Desoto County News

Native artifacts, burial grounds damaged as Arkabutla bottom exposed

Photo: Part of the lake bottom at Pleasant Hill Point with vehicle tracks. (Bob Bakken/

You should expect to see more deputies patrol an area of Arkabutla Lake and Dam for the foreseeable future after reports have surfaced of treasure hunters and others illegally taking Native American items and artifacts, and disturbing remains, from the now-exposed lake bottom.

Several areas of the lake bottom are now dry land or mud since the U.S. Army Corps of Engineers started lowering the water level in response to its discovery of a potential breach of the dam in May. The Corps began an Emergency Operations Center activation followed by a Flood Watch being issued by the National Weather Service. The flood watch has expired and the emergency situation reduced, but boat ramps have closed and the water level stabilized to about 200-210 feet so engineers can inspect the depression found on the downstream slope of Arkabutla Dam. There is no current timeline available for the completion of inspections and repairs, however.  

When the dam was built and the area flooded, the water covered Chickasaw Nation burial grounds in the Pleasant Hill Point area that had been there for years prior to the dam construction in the 1940s. Now that the water has dissipated, the land is exposed and open to people taking items and disrespecting the area.  

DeSoto County Museum curator Robert Long, who is also chairman of the Historic Preservation Commission in Hernando, first learned of what was happening on the lake Thursday morning and quickly put out notice that the activities are illegal. 

“People are unaware that not only are they subject to major fines but a possible 10-year prison sentence for each looted item and each act of desecration,” Long said. “We’re trying to warn the public that these artifacts belong to the Chickasaw Nation and the human remains are sacred.”  

Long said as many as 100 four-wheelers had been observed on the lake bed at night. It’s information Long said had been related to him from a number of sources.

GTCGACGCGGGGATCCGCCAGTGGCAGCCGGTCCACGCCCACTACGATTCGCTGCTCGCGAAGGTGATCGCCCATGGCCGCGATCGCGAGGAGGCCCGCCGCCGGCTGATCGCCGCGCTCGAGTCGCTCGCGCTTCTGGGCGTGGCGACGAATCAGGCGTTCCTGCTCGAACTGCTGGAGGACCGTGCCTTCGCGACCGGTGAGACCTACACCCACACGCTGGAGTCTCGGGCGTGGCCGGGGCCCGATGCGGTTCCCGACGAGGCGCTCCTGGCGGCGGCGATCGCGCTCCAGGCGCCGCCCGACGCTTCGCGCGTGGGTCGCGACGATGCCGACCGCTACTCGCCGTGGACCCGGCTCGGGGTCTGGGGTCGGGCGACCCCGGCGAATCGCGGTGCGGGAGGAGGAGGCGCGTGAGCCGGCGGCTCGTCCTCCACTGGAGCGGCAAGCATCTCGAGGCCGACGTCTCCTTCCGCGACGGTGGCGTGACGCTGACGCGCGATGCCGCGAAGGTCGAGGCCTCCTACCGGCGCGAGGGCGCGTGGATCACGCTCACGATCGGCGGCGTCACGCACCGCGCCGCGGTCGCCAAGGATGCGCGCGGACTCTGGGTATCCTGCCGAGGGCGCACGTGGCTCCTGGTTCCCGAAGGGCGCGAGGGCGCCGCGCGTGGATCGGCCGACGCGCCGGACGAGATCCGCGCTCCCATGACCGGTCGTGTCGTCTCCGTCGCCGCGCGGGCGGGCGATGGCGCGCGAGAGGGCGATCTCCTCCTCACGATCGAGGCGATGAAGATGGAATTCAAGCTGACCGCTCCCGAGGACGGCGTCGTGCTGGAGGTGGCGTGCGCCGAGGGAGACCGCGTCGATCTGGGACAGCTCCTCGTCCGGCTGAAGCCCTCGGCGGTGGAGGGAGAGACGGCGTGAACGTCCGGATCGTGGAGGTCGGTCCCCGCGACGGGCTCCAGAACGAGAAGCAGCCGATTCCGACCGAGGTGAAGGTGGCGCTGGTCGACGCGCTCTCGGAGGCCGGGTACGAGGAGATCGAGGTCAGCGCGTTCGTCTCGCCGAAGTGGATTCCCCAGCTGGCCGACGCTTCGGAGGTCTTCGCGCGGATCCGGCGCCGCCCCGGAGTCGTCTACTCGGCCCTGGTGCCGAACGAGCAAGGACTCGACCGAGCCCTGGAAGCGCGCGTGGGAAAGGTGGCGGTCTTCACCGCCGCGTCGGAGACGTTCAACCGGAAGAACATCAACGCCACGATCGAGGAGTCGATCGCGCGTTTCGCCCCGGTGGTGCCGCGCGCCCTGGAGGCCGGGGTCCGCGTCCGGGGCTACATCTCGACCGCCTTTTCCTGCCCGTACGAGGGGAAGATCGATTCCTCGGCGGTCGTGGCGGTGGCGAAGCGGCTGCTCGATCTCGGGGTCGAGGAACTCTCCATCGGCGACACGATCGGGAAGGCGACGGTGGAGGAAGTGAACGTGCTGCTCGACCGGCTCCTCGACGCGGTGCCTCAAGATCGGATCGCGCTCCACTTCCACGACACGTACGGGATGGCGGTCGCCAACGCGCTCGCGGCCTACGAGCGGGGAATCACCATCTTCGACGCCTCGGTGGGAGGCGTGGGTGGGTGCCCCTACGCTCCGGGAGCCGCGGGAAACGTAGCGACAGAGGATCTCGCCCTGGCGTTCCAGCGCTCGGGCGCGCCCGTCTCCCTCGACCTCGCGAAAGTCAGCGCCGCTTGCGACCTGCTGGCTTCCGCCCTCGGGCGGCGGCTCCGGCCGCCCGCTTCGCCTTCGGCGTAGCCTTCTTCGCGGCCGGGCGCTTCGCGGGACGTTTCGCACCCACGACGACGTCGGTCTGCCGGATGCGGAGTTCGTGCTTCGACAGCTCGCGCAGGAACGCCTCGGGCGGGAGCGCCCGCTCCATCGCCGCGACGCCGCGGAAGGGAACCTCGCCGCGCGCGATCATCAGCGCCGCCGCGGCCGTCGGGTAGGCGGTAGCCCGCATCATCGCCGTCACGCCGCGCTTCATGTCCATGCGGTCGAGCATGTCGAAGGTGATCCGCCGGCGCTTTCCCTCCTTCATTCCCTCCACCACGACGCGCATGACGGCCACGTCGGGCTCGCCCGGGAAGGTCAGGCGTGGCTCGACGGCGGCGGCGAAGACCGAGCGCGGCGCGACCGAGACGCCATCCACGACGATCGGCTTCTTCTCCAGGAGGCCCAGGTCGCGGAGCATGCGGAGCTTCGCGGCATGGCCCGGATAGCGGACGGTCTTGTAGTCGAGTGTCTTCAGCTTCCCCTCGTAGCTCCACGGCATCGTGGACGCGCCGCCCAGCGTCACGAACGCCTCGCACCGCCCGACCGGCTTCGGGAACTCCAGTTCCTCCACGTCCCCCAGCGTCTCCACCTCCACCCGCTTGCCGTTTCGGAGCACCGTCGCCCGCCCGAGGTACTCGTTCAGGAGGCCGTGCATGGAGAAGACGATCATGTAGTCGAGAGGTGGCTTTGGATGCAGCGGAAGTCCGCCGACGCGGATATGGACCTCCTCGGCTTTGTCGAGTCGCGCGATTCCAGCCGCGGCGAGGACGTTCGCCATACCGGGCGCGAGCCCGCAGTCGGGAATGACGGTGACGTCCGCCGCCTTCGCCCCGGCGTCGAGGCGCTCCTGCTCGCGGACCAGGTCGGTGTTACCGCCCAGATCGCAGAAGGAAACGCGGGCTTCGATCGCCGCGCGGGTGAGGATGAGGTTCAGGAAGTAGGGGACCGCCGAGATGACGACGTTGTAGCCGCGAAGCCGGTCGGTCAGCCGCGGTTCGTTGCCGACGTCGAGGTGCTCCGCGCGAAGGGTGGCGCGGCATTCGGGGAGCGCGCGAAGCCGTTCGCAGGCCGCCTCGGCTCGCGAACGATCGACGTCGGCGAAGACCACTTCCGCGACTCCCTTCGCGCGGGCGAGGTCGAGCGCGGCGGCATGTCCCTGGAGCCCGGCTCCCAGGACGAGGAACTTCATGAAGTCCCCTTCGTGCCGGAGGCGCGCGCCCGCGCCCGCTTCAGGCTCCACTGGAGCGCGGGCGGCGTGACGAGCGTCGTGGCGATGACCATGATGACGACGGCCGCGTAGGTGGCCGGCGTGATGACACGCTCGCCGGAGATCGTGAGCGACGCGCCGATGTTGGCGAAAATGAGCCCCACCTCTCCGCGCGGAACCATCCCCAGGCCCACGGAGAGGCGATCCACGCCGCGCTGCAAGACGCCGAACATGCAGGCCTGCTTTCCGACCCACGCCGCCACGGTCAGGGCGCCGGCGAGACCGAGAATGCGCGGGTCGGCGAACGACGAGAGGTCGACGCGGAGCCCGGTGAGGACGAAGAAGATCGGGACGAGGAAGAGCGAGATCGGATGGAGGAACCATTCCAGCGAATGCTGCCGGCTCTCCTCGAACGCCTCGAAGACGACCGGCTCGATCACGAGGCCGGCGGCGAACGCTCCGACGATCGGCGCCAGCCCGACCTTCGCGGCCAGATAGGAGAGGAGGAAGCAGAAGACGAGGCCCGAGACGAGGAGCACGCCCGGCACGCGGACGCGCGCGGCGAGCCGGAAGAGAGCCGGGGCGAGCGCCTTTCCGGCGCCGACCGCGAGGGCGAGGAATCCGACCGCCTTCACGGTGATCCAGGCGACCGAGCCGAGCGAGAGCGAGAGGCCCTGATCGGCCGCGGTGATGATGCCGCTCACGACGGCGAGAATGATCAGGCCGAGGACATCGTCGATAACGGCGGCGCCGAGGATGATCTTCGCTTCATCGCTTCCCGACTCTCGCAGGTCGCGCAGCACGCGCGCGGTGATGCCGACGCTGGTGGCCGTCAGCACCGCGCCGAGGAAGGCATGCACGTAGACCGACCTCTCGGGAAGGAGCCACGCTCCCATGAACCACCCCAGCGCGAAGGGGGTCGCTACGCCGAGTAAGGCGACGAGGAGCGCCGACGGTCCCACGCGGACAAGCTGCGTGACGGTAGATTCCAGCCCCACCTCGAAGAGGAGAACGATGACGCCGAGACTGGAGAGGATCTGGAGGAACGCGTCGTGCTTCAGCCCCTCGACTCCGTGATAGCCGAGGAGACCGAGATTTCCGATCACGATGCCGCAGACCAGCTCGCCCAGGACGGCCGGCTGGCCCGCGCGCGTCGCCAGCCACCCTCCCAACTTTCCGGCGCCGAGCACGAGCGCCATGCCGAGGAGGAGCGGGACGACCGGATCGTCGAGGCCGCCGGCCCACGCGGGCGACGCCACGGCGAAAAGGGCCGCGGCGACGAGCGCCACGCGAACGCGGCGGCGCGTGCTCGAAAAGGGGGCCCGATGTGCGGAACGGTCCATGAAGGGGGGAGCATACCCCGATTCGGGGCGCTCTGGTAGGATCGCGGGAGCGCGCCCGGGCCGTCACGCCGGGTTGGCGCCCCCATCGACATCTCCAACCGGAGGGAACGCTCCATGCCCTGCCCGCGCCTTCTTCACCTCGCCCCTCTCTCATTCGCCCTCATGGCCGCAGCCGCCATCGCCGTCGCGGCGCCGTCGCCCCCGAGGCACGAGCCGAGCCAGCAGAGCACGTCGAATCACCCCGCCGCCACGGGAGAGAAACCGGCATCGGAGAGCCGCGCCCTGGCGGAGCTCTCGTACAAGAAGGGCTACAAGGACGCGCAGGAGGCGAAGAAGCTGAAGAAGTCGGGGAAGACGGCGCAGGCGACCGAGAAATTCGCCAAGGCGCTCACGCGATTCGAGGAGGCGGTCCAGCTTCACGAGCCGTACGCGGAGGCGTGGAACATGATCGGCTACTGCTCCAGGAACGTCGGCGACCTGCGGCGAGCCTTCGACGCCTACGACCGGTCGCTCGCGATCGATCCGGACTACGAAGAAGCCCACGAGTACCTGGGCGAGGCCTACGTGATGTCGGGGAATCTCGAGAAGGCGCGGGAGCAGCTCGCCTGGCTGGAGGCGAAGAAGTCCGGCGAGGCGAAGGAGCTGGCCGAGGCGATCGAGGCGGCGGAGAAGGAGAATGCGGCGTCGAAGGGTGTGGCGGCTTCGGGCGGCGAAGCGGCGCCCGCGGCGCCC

“I am in contact with the Chickasaw Nation for this area and I regularly am in contact with the Nation,” Long said. “I was duty bound to immediately inform them that this wholesale theft and desecration of these sites was taking place.”

Such artifacts are protected by the Archaeological Resources Protection Act of 1979, which was amended in 1988. According to the Mississippi Department of Archives and History, each case is unique but in most cases, removal of artifacts or remains is a felony. 

Long said it’s not been small amounts of items taken, stating that people taking truckloads of artifacts from the lake bed have been reported to him.  

“We’ve asked the DeSoto County Sheriff’s Office to officially request permission from the Corps of Engineers to patrol the federal land area,” Long said. “The sheriff’s office already has authority to patrol the shore area, but the area where the lake bottom is exposed is federal land.  Not only are people trespassing, but they are looting and grave robbing. They are committing felonies and this is a serious offense.”  

The Sheriff’s Office Thursday afternoon responded that they have been asked to heighten coverage in the area overnight and during the day.   

“The Army Corps of Engineers asked us to conduct extra patrols in the area of Pleasant Hill Point and the boat ramp area for four-wheelers and side-by-sides being operated on the dry lake bed,” said Sheriff’s Capt. Jeremy Dodson. “As of now, there is no criminal investigation by the DeSoto County Sheriff’s Department.”

Those who are caught taking or defacing Native American items or remains at Arkabutla face some serious charges, as noted in the following information from the U.S. Army Corps of Engineers.


Title 36 Section 327.14a states that “ destruction, defacement, removal, or any alteration of public property [which includes archaeological features] is prohibited.” Find additional recreation regulations here []

The Archaeological Resources Protection Act (ARPA) of 1979, amended 1988, prohibits individuals from removing, selling, purchasing, exchanging, transporting or receiving Native American artifacts from federal lands without a permit. Individuals who violate this law could face fines of up to $100,000 and imprisonment for up to 5 years.

Additionally, the Native American Graves and Repatriation Act (NAGPRA) of 1990 makes it a criminal offense for individuals to transport Native American remains without appropriate permission. First offense penalties include up to 12 months imprisonment and a $100,00 fine. 


Leave a Reply

Your email address will not be published. Required fields are marked *